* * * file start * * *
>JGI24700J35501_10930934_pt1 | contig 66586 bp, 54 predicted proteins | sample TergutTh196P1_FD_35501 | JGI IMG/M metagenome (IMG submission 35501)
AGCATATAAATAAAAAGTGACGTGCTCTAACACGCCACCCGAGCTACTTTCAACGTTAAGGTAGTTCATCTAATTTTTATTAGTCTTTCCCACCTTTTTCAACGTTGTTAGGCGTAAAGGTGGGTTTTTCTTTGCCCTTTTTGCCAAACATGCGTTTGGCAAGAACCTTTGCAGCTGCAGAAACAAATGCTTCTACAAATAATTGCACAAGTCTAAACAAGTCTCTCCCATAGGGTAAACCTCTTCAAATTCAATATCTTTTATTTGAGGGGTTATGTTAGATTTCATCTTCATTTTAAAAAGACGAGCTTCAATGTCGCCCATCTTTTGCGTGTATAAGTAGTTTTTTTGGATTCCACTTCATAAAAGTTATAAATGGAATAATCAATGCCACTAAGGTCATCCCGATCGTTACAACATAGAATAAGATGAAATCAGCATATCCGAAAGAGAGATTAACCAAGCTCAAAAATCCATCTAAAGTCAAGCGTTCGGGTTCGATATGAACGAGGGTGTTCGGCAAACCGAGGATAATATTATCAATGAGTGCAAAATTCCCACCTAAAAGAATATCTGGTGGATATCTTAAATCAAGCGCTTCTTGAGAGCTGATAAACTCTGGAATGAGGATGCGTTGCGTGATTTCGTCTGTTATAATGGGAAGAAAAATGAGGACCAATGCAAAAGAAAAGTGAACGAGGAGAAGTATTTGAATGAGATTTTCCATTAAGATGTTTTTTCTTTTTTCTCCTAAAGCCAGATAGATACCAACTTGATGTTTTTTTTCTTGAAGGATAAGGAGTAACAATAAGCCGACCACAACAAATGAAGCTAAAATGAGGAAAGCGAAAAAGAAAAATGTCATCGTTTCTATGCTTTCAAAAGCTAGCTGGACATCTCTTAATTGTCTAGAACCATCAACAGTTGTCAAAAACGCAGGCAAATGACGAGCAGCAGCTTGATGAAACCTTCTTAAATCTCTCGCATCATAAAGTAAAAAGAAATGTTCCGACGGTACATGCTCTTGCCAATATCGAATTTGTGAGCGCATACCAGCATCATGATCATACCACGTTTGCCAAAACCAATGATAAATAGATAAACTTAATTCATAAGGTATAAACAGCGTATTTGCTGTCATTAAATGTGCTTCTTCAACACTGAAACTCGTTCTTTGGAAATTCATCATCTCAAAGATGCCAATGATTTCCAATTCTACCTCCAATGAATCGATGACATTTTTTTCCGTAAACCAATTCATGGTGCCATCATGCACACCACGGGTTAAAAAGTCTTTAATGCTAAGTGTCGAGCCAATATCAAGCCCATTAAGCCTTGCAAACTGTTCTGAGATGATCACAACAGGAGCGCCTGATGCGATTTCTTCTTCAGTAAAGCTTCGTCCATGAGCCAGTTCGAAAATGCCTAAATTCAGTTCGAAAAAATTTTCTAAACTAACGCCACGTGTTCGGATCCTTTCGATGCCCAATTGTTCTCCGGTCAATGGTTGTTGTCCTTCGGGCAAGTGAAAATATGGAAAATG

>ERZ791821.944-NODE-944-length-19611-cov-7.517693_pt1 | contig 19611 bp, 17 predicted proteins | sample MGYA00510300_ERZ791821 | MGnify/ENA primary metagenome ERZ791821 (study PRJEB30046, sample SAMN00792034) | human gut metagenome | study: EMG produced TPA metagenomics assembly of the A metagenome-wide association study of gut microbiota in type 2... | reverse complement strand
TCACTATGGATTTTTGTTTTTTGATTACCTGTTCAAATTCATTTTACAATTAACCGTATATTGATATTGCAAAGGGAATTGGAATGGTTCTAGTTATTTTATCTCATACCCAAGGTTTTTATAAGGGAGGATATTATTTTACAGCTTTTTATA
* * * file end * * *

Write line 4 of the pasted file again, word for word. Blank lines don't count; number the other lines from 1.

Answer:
TCACTATGGATTTTTGTTTTTTGATTACCTGTTCAAATTCATTTTACAATTAACCGTATATTGATATTGCAAAGGGAATTGGAATGGTTCTAGTTATTTTATCTCATACCCAAGGTTTTTATAAGGGAGGATATTATTTTACAGCTTTTTATA